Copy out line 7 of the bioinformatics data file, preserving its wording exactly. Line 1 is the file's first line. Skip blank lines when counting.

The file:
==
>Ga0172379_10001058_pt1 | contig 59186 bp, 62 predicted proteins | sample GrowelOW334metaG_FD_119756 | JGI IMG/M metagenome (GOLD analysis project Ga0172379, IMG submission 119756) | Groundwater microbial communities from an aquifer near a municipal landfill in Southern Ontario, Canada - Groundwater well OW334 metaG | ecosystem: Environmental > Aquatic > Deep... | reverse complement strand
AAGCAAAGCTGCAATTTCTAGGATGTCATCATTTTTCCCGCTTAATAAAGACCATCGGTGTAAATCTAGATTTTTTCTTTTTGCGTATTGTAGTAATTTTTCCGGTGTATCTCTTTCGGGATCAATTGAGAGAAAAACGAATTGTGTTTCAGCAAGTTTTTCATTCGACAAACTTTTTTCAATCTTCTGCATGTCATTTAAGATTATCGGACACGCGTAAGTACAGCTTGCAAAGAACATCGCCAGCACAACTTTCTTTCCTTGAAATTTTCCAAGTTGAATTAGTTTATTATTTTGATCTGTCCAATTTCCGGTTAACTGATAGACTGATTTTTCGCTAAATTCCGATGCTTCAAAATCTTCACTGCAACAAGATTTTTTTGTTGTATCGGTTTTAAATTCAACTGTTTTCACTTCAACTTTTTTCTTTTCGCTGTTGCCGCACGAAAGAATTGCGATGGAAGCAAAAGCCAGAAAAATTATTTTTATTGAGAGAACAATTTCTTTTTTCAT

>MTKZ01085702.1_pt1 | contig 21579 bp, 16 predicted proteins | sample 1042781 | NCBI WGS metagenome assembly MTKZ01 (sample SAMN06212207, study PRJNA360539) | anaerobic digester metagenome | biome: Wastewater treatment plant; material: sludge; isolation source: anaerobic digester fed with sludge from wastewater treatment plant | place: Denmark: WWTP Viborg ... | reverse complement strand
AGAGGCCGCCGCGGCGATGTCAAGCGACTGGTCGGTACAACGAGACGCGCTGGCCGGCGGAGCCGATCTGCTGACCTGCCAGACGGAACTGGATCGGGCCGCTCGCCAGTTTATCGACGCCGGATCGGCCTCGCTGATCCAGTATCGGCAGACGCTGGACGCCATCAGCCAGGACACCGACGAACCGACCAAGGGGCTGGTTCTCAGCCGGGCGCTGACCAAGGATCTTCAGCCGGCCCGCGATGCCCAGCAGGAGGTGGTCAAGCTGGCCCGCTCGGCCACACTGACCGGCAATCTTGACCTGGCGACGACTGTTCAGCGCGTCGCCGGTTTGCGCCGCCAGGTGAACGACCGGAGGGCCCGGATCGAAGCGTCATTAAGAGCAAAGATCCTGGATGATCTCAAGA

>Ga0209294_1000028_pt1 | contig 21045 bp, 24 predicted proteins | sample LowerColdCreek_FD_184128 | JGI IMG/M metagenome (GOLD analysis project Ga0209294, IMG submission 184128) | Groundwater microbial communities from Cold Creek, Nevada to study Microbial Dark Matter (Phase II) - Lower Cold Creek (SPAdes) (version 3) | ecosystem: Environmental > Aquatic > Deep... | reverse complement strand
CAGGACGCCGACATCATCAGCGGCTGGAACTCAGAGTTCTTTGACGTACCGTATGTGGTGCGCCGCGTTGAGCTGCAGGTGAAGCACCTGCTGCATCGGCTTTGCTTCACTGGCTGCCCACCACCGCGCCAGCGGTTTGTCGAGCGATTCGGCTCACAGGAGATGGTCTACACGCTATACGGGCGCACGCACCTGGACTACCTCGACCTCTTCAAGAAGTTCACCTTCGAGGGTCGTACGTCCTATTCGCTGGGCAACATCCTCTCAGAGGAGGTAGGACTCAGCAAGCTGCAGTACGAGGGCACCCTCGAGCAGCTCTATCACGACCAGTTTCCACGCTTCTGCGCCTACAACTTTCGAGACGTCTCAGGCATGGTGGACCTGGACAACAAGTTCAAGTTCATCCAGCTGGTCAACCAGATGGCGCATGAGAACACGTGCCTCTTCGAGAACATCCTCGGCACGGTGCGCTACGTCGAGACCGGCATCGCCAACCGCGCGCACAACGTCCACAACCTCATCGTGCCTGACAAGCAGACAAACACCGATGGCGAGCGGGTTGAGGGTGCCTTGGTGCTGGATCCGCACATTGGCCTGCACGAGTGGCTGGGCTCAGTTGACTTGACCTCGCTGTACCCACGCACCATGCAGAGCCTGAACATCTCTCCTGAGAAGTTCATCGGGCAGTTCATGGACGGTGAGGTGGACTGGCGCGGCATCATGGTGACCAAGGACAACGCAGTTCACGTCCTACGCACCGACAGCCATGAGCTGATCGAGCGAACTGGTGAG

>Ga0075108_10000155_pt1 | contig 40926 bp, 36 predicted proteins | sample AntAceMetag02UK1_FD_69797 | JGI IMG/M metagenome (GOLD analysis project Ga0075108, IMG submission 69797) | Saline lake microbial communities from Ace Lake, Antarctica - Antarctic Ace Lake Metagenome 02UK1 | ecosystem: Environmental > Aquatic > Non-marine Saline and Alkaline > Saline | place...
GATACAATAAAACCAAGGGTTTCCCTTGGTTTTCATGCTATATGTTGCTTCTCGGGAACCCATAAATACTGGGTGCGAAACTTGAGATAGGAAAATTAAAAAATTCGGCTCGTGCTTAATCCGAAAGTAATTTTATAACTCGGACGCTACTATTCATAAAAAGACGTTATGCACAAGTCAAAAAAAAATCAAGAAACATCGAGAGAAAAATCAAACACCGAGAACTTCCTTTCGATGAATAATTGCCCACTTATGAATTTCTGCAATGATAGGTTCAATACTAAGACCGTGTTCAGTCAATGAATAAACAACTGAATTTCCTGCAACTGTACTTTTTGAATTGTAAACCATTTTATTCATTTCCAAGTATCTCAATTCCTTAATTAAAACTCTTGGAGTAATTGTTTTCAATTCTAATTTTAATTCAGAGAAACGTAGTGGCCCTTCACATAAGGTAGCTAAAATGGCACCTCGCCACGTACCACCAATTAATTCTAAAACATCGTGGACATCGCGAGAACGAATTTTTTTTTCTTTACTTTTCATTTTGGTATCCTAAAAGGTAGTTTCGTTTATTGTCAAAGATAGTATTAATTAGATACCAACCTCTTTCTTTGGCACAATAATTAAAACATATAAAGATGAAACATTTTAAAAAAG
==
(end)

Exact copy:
>Ga0075108_10000155_pt1 | contig 40926 bp, 36 predicted proteins | sample AntAceMetag02UK1_FD_69797 | JGI IMG/M metagenome (GOLD analysis project Ga0075108, IMG submission 69797) | Saline lake microbial communities from Ace Lake, Antarctica - Antarctic Ace Lake Metagenome 02UK1 | ecosystem: Environmental > Aquatic > Non-marine Saline and Alkaline > Saline | place...